By Adam Craniotes
Waltham takes flight in a new era with a collection worthy of its storied heritage.
When collectors hear the name Waltham, they immediately think of pocket watches, and for good reason. In its heyday, the 150-year old Massachusetts-based manufacturer produced more than one million timepieces a year, most of which were worn on the end of a chain, and not on the wrist. Notable owners include the likes of Abraham Lincoln, Nikola Tesla and Sir Ernest Henry Shackleton, all of whom one could easily envision casually pulling out their Waltham pocket watch from their vest pocket to check the time. Waltham was also the main supplier of Railroad Chronometers to the North American railroad industry — no mean feat, given that transportation and trade in turn-of-the-century America depended on the trains running on time.
Of course, Waltham didn’t only make pocket watches; marine chronometers and cockpit instruments were also on the menu. And as times changed and wristwatches became the norm, Waltham was there, too. The “Trench Watch,” which was manufactured for U.S. soldiers fighting in World War I, was one of the first mass-produced wristwatches, and would later evolve into the legendary Type A-11, which was used during WWII by American pilots, as well as the British RAF.
Today’s Waltham draws its inspiration from the cockpit clocks used in such legendary aircraft as Charles Lindbergh’s record-setting Spirit of St. Louis and the vaunted F-4 Phantom fighter jet. Side-by-side, the heritage is clear, with the dial layouts hewing to the clean legibility of their forebears, which enabled at-a-glance readouts of mission-critical information.
In a bit of a twist, however, the cases adopt a far more contemporary, angular form, which creates an interesting contrast between the old and the new. Dubbed the AeroNaval, this new collection debuted with three models: the time-only XA, the dual time CDI and the ETC central chronograph. All three are rendered in titanium and ceramic, with a bold 47mm diameter.
Waltham refined and streamlined the AeroNaval aesthetic to create the AN-01, a new model that debuted this year with a more compact (43mm) stainless steel case and a more conventional dial layout. What remains intact, however, is pure contemporary Waltham with the trademark dodecagonal case, integrated Nomex-reinforced rubber strap and unique hands.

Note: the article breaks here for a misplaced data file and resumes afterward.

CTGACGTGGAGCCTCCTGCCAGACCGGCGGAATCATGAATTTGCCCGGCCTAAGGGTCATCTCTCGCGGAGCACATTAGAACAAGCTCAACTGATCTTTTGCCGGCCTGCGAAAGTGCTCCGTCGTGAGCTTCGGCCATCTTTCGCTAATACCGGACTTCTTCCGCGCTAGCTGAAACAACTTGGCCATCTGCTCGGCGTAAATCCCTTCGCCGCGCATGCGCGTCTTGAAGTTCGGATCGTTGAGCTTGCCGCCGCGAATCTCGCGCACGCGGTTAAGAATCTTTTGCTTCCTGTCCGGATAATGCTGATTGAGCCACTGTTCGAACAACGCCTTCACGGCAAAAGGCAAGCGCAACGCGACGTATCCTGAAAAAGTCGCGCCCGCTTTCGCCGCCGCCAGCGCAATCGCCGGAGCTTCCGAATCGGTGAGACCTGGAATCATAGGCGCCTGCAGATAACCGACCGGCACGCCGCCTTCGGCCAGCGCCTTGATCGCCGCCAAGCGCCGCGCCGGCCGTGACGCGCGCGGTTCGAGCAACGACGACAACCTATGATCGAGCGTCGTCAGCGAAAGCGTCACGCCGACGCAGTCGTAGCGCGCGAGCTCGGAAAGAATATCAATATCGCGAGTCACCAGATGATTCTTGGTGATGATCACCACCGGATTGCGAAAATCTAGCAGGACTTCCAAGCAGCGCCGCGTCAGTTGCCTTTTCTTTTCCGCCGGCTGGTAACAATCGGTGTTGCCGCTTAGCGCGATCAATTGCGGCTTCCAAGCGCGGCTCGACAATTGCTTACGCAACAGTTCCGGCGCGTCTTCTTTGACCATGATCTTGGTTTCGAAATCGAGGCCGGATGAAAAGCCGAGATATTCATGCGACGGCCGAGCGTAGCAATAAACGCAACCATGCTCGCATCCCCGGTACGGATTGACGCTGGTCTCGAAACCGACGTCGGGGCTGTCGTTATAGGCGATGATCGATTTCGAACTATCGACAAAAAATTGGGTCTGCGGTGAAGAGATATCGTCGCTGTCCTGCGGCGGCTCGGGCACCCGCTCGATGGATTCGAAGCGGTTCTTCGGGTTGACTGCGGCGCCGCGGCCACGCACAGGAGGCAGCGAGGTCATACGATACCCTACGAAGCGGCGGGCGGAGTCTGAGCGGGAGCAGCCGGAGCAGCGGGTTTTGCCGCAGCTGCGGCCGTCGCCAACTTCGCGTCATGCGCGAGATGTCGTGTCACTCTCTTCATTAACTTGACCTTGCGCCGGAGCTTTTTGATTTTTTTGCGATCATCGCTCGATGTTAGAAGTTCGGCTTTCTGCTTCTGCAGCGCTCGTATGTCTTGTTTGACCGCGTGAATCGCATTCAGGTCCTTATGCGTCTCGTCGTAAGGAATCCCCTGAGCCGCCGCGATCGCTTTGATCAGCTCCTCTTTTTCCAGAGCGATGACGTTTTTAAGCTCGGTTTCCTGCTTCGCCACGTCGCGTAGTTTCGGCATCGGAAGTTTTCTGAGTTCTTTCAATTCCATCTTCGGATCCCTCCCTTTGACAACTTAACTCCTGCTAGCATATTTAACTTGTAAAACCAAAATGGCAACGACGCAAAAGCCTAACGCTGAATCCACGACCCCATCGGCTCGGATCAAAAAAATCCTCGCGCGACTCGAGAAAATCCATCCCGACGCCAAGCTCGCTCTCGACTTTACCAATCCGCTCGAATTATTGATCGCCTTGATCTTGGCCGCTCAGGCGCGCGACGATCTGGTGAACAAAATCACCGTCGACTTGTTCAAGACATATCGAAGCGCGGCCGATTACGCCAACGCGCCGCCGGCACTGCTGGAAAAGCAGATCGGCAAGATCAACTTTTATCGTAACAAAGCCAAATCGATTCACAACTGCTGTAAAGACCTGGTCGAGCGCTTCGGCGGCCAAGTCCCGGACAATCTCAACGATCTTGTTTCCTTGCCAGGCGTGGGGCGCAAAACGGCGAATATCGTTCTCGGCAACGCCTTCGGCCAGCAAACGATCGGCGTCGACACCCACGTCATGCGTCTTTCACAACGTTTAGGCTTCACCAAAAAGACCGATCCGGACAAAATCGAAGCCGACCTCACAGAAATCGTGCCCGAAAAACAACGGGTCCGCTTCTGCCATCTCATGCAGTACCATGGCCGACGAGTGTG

There are three different dials to choose from, including silver, which manages to dress the AN-01 up, though truth be told, these pieces are unapologetically sporty. As with the XA and its stable mates, the CDI and ETC, the textured aluminum dial remains, which adds a bit of drama to the proceedings with its clever tessellated “W” motif.
Another feature that differentiates it from the debut collection is the inset sapphire window on the caseback, which affords the owner a peek under the hood. In the case of the AN-01, we’re talking about an ETA 2824-2 automatic movement, which sports perlage on the mainplate and côtes de Genève on the engraved rotor.
The sporty, almost aggressive aesthetic is backed up by an ample 100 meters of water-resistance, which makes the AN-01 an excellent companion for an active lifestyle, both in the clouds, and closer to Earth.
Everybody knows about Charles Lindbergh and his legendary plane, the Spirit of St. Louis. Together they completed the first manned crossing of the Atlantic Ocean, and in doing so, went down in the record books. But what most people don’t know is that Lindbergh wasn’t alone on his flight. Prior to taking off, he replaced the standard dashboard clock with a Waltham XA-Type 37, and the rest, as they say, is history.
Fast forward to today, and the XA carries the torch of its predecessor, but with a modern touch. The intricately detailed case — water-resistant to 300 meters — is hewn from grade-5 titanium and the bezel is crafted from scratch-resistant zirconium dioxide. The dial, however, carries over almost exactly from the Type 37, with the running seconds subdial positioned above the center pinion at 12 o’clock. For power, the XA uses an automatic movement derived from the Dubois-Depraz 14060.
Bridge to the Future
This year also sees the introduction of three new dial configurations, including blue, red and yellow highlights, as well as a silver-dialed version.
The CDI has the modern traveler covered with true GMT functionality. As with the XA, the CDI was likewise inspired by a cockpit clock. It takes its design cues from the CDIA — Civil Date Indicator Aeronaval — that was mounted onboard the WWII-era B24 Liberator and F6F Hellcat. Indeed, in the clearest example of shared heritage, it is from this instrument that Waltham adapted their dodecagonal case design. Push buttons on the side of the case allow the user to advance or move back the hour hand on-the-fly, while a third button sets the novel center date indicator.
Rounding out the collection is the ETC, which is based on the F-4 Phantom’s on-board chronometer, the A13a ETC. In a fresh twist, the chronograph’s minute and second counter are both centrally mounted — just as they were on the original — which makes reading elapsed time a breeze.
Ultimately, the new AN-01 forwards the mission established by the first wave of the AeroNaval collection. It brings Waltham confidently into the 21st century by way of a knowing nod to its past. As for what the future may bring, there’s still plenty of history for the reborn Waltham to draw inspiration from. What form that inspiration will take; only time will tell.